Can the new Z4 finally rival Porsche’s Boxster for driving dynamics?

It’s always struck me as odd that a marque once trading so profitably on the tagline ‘the ultimate driving machine’, and which has a tradition of sharpening its mainstream cars to a formidably glinting blade under the letter M, has usually seemed a bit lost when it comes to the sports car. The Z1 should have been extraordinary, but is better known for its doors than its driving experience, and the less said about the rickety old Z3 the better. That leaves the Z4: the first generation increasingly intriguing to an aesthete, but always a step behind the Porsche Boxster from a driving perspective; the most recent car a boulevardier that barely registered a blip on the evo radar.

Yet this Z4 could be different. Why? Because when its engineering team affirms that a roadster should be, and I quote, ‘‘a raw driving experience about passion and emotion’’, and that it’s been co-developed initially with Toyota (who wanted a viable way of creating a new Supra), you listen. Gone is the lazy convenience of the metal folding roof, replaced by a fabric item that’s lighter and helps the new car achieve a lower centre of gravity and a 50:50 weight distribution. In M40i guise there’s also a raft of dynamic tech that enables it to lap the Ring quicker than an M2, and in an era when Porsche has absentmindedly mislaid two of the Boxster’s cylinders, the Z4’s potent turbocharged straight-six looks mightily enticing.

There will be a pair of 2.0-litre turbo-engined Z4s, the 145kW 20i and 190kW 30i, but for now we’re only getting to drive the current flagship, the M Performance M40i, which is only available – sadly – with an eight-speed automatic transmission. With 250kW and 500Nm, the M40i is certainly not short of propulsive force, in spite of weighing 1535kg. With 0-100km/h arriving in 4.6sec, it’s clearly not short on performance, either.

Sometimes you can tell a lot about a car simply from how it looks. In the metal the new Z4 appears wide but squat, its front overhang considerable. It’s longer, wider and taller than the old car, with wider tracks front and rear, but the actual wheelbase is shorter – at 2.47 metres, it’s the same as a Porsche 718.

Underneath the distinctive metalwork is new strut front and multi-link rear suspension with variable dampers, plus variable-rate steering and an M Sport electronically controlled rear differential. But most of all there is talk of stiffness – of a very stable structure, and rigid mountings for all the major components. The driving position is excellent, but immediately the car seems wide, the extremities hidden from view. It’s a similar story with the design of the interior, which looks and feels well made, but doesn’t suggest a sports car; the broad centre stack and fully digital instruments more suited to a 5-series.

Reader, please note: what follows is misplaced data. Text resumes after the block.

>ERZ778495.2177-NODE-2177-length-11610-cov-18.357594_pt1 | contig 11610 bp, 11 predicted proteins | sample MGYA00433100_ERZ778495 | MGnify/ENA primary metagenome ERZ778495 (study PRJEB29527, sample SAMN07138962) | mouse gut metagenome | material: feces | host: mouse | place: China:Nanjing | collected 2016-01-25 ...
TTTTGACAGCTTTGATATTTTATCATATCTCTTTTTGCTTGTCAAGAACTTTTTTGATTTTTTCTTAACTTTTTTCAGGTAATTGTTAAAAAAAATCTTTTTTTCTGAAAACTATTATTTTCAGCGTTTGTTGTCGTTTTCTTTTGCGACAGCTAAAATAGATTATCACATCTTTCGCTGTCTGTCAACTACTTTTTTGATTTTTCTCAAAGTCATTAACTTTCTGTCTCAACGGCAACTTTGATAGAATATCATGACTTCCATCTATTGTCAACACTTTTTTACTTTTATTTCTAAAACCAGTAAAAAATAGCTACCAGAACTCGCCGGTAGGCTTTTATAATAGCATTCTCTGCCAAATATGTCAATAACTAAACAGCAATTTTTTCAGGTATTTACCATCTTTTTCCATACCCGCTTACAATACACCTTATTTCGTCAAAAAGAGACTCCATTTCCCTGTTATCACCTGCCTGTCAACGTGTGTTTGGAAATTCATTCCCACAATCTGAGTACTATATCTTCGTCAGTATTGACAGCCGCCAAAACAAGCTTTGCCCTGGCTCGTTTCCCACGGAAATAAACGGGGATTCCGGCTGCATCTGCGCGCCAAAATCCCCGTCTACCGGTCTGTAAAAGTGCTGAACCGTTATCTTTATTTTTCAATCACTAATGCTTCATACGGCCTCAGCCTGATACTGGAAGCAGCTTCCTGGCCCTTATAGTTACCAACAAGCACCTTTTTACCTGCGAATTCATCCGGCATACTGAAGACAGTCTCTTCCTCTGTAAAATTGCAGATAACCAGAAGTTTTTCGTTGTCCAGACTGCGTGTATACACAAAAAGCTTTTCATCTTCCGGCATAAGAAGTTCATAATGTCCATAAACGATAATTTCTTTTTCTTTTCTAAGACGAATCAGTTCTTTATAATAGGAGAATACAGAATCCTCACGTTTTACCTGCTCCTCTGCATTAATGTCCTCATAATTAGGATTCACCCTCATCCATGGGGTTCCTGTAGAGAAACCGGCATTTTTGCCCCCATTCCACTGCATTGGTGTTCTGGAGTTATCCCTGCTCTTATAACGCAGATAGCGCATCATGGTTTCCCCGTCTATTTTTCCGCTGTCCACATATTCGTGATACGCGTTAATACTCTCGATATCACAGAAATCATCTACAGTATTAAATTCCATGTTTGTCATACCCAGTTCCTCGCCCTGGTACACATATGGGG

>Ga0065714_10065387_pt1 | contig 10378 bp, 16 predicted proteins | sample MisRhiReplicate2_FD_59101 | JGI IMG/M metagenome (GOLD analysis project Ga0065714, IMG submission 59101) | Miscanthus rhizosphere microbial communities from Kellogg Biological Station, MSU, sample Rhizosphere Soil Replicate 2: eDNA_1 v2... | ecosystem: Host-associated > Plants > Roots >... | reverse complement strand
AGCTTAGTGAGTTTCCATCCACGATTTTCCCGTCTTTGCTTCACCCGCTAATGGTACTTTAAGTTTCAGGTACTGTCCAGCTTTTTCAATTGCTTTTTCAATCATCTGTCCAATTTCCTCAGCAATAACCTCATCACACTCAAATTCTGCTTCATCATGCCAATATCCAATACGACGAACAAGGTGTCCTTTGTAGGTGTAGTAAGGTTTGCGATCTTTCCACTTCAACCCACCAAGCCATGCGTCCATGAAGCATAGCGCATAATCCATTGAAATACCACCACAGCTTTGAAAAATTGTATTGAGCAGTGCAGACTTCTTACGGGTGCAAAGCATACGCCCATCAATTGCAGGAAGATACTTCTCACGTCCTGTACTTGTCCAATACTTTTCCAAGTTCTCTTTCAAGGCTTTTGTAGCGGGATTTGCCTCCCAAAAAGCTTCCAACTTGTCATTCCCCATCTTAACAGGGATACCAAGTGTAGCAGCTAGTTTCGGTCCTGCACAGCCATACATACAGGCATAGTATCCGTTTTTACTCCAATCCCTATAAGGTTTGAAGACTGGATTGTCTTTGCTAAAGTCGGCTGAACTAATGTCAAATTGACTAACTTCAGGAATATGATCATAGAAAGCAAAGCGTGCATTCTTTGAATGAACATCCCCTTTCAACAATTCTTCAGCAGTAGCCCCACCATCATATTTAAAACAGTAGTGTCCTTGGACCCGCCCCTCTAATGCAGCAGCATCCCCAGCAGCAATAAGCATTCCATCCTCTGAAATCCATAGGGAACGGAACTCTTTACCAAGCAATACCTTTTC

With the six fired up and emitting a quiet burble, and Drive selected, it’s time to thread the Z onto some twisting Portuguese roads. The first thing I notice, and that remains a constant, is just how solid the structure is. For an open car without the tub architecture of an Elise or a McLaren it is exemplary. It’s also obvious that in Comfort (there are the usual Sport and Sport+ modes too) it is completely and utterly undemanding. You could commute to work and barely be aware you weren’t in a 3-series Convertible. Which is clever. But is it interesting? You can change gear with the paddles but the soft-edged responses of the torque converter dissuade you from too much involvement, and soon enough I drift into admiring the scenery, idly thinking that the Z doesn’t ride too badly at all in its softest mode.

Getting a grip, I switch modes and try a bit harder, discovering the voice at last of the 3.0-litre motor (easy on the ear but one-dimensional) and also that the steering has a rather false impression of building resistance, particularly so away from the straight-ahead.

It’s such a pity the Z is so unengaging, because if you can find the right road to really drive it hard, there’s an inherent agility and ability buried within it, the four-square stance giving it solid purchase on the road, the very occasional loss of traction at the rear flicking quickly into oversteer but soon hooking up again. When you’re driving this quickly the gloopy responses of the steering are subsumed by your ability to tuck the nose in with a snap of the wrists, and taken to an extreme on a circuit, the throttle adjustability and short wheelbase combine for a busy but much more engrossing steer. Yet in the everyday there’s precious few thrills from driving it well, or simply the man-machine interface of it.

So while it may make for an undemanding companion for those looking to amble around the lanes on the way to lunch, it’s not my interpretation of a ‘raw and emotive’ driving experience, and I suspect as an evo reader it won’t be yours, either. Business as usual, then. Shame. Adam Towler (@AdamTowler)